I am, of course, dismayed by the craven behavior of the corporations who pulled funding from the Public Theater. Most disturbing is the potentially chilling effect their decision could have on smaller regional theaters across the country, whose commitment to politically engaged works may now be endangered. As Jeremy Gerard reported in Deadline, theaters that happen to have Shakespeare in their name – and, naturally, there are plenty – have been assailed by vitriolic and even violent threats once the right-wing press began covering the Public Theater’s production. And speaking of craven, it is a thorough disgrace, although perhaps not a surprise, that the National Endowment for the Arts put out a statement, protesting rather much, that it had in no way given support to the Public Theater for the production. (Who even knows who’s running the NEA these days? Has Ryan Seacrest added it to his broad portfolio? I’m sure his nomination would sail through Congress.)

It is alarming that the corporate arts funding that is so necessary for art to thrive in America – given the puny budget of the NEA – may be in danger. Timidity on the part of corporations has become much more pronounced as the political sphere has become so radically polarized. But I worry just as much about the pollution of artists’ sensitivities by the juvenility and thoughtlessness that seems to be holding greater sway in the culture in the Trump era. None of us lives in a vacuum, after all, and we are all susceptible to influences that we absorb from the media. Those influences are fairly toxic these days. Some fine art has arisen from angry impulses and a virulent reaction against an oppressive political atmosphere. But most good art, and maybe all great art, has not.

Trump swept into Washington promising to “drain the swamp.” That immediately became a risible notion. What I fear is happening instead is that the toxicity of Washington is spreading into the culture, and the world of the arts, in ways that will ultimately be damaging. It is practically impossible, after all, to swim in a swamp and not get a bacterial infection or two.

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Comments

Andrew

If there is an “alt-right” (which is some made up term by the media) then there must be an “alt-left”. And I would argue the alt-left as represented in Hollywood and the media collectively have one goal: destroy Trump. The media and this ridiculous theater group are simply consumed with hatred for Trump and his administration and they do nothing but help keep this country divided with their intolerance and classless behavior. The media and “alt-left” have become completely unhinged and because of their hatred they’re pushing their audience over the edge (as unfortunately witnessed by the tragic shooting in VA by a liberal psychopath). All these people need to take a look in the mirror: they’re the ones out of step in America.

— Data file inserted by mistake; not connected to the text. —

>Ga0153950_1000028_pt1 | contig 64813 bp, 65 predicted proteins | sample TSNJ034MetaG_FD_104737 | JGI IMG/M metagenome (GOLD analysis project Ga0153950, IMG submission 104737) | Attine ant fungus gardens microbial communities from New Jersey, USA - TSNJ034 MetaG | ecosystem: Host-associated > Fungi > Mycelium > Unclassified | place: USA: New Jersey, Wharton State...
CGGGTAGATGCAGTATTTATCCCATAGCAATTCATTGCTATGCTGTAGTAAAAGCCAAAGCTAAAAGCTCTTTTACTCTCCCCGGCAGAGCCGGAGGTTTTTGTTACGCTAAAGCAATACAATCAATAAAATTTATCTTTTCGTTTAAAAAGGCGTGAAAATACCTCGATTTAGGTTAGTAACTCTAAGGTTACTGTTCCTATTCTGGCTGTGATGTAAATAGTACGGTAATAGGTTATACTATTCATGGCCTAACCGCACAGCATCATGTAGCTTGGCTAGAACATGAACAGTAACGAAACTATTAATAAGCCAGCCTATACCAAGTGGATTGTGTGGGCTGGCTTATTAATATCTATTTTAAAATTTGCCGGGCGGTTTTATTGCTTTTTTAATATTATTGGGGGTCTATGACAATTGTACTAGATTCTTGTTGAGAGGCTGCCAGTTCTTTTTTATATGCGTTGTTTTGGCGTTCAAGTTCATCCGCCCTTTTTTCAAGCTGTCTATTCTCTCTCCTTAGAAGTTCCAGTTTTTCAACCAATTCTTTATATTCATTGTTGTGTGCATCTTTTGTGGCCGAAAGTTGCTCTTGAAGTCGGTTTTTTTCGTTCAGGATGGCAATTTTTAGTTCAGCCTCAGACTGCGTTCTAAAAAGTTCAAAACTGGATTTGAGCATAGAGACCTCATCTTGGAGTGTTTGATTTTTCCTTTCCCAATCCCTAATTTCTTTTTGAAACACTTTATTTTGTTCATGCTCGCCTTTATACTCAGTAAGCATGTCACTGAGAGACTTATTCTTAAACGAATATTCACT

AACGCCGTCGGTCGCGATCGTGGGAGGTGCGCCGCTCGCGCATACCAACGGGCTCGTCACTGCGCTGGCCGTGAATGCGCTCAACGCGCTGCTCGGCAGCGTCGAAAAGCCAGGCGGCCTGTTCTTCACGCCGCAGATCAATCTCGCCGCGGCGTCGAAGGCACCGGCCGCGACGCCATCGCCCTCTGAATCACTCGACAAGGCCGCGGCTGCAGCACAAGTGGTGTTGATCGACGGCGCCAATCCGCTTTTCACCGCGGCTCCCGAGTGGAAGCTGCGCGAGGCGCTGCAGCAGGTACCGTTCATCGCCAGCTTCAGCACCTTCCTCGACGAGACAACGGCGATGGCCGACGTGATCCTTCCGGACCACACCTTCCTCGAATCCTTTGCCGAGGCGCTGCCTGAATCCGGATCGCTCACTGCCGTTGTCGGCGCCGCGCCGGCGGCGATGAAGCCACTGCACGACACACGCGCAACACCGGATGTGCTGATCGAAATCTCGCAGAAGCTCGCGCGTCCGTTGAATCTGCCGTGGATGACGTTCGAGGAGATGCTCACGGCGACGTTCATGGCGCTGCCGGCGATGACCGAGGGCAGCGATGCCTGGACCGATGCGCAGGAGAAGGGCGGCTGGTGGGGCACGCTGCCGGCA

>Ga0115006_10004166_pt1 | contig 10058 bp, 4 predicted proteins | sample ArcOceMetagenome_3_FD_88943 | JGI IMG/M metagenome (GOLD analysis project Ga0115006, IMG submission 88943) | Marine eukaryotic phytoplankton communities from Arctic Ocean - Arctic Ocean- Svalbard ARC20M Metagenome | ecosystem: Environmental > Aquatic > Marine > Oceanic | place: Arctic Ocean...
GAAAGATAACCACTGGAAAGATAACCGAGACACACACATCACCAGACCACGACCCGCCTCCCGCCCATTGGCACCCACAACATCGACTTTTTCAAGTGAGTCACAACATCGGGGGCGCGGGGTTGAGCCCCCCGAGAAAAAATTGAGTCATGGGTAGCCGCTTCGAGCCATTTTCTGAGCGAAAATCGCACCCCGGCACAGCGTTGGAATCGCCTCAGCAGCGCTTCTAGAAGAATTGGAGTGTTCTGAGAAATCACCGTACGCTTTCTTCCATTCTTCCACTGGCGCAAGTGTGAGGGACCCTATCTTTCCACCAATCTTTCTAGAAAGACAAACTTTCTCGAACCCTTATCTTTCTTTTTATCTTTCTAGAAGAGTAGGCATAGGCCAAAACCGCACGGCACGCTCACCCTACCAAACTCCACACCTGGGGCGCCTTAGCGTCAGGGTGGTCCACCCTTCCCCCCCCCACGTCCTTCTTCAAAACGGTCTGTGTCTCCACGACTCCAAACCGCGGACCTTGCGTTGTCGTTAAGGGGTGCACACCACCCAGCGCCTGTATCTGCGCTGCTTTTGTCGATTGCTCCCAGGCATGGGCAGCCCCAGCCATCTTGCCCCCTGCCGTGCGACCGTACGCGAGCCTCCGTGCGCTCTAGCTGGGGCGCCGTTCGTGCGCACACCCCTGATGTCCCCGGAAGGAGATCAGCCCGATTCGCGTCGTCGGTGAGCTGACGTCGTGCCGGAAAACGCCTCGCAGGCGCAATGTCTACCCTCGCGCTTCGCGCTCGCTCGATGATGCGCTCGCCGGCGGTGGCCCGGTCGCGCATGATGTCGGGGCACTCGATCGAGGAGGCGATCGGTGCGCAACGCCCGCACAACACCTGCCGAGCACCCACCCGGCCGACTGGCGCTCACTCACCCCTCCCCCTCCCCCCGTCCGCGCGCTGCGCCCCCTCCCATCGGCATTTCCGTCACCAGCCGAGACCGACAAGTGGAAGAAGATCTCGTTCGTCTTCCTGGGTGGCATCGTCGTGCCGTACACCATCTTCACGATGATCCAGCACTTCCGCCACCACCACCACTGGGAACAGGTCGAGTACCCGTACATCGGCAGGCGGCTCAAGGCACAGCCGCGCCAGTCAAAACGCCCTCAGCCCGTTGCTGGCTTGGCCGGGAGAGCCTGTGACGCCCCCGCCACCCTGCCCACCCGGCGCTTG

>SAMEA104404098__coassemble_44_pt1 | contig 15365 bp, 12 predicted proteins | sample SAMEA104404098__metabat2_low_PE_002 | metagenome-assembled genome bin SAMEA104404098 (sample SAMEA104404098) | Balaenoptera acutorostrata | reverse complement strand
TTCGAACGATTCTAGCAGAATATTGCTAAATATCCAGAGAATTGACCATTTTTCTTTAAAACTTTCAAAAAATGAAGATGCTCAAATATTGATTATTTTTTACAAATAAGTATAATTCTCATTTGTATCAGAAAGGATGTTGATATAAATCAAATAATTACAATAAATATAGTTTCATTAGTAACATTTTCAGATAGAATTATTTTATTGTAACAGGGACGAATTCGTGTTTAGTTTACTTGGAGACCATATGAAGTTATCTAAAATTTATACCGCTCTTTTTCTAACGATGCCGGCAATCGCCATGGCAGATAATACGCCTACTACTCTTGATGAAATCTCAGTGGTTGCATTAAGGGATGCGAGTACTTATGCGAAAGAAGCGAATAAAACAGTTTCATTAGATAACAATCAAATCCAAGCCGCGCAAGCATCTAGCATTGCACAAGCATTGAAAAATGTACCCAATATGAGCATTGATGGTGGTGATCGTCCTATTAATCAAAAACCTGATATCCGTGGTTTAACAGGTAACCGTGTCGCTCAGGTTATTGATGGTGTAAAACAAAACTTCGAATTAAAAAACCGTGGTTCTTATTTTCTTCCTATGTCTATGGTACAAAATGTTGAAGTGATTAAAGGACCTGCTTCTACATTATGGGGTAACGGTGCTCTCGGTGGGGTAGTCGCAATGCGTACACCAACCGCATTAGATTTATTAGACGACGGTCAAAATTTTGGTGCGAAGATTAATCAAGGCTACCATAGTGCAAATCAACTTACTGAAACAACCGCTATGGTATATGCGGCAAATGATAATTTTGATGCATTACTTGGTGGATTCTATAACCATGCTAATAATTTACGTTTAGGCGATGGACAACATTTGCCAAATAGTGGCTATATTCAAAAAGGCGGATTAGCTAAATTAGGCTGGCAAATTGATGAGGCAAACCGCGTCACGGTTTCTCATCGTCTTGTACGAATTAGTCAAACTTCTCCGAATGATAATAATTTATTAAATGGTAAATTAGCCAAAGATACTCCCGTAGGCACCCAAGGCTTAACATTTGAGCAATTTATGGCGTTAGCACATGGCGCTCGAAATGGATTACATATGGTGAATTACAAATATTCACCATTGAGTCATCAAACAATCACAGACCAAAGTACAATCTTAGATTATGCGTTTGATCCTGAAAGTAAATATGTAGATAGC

c Dunn

    If this type of ‘tasteless art’ was depicted as art and free speech when Obama was in office – people from the left would be crying racism. Especially, from the person that wrote this play.

      Bo

      This is a typical very ignorant and stupid post which is why there is such a problem now in this country and why the trump and his followers have no clue why so many people are standing up and voicing their displeasure with their epic ignorance, mistruths, outright lies and big time incompetence. This poster hasn’t a clue and should click on the reply of Kathleen who provided him with a link in an attempt to educate the poor sod. This same play was presented in 2012 at the renown Guthrie Theatre in Minn. with a black actor playing the lead character. The left didn’t moan and get violently upset because they are more aesthetically aware and accepting of works of art which the intolerant and ignorant right is not. It’s ridiculous and this poster proves the point of how misinformed, ignorant and misguided the right wing are. It won’t help as this person posting this kind of ignorance and stupidity will probably think it’s fake news. It’s just a play or which the writer was Shakespeare which this stupid poster seemed also to be unaware of. My god, this is so pathetic to be beyond reason. We are dealing with a vapid, crude con man and his cadre of very ignorant and uneducated followers who will be the death of us all and they won’t even realize it. Scary stuff and ignorance like this has always been the soil from which all evil takes root and grows.

      Kevin

      C Dunn, “the person that wrote this play” is named William Shakespeare and he’s been dead for four hundred years. He’s no longer around to cry “racism” or to say anything else.

      Stan Winston

      HKGuy

Jeff B.

As neither a supporter nor outright opponent of Trump, I think the author is correct in stating how far the arts and media are going in their resistance to Trump. As was said many times when Obama opponents with a public stage went too far in speaking out against him, anyone has the freedom of speech but that doesn’t include the freedom from consequences for that speech. The loss of sponsorship shouldn’t be completely unexpected.

And to be fair, there was a Julius Cesar production with an African-American portraying Cesar that didn’t get the reaction this production did, granted Minneapolis is a much smaller market than Central Park.

http://www.startribune.com/caesar-wears-a-business-suit/137759458/

    Bo

    So what if Minn. is a smaller market? It was presented at the renown Guthrie Theatre and the media covered it. The so called left or liberals didn’t react in this insane manner because they appear to be much more aesthetically aware and had no problem with it. To say the right is aesthetically ignorant is a gross understatement. Not to also say that the right is hyprocitical and disingenuous too.

Molly Larson Cook

This co-opting of the classics is certainly not new, but there’s a mark too far here and with similar productions. And a mark not far enough as well. Intelligent audiences will note the similarities between Shakespeare’s original play and contemporary politicians without being browbeaten or insulted by the look-alike wigs and ties and whatever else. Give the audience some credit. We too have studied Shakespeare and engaged in intelligent discussions. Let us see Shakespeare as the Bard intended. Enough with the cheap tricks.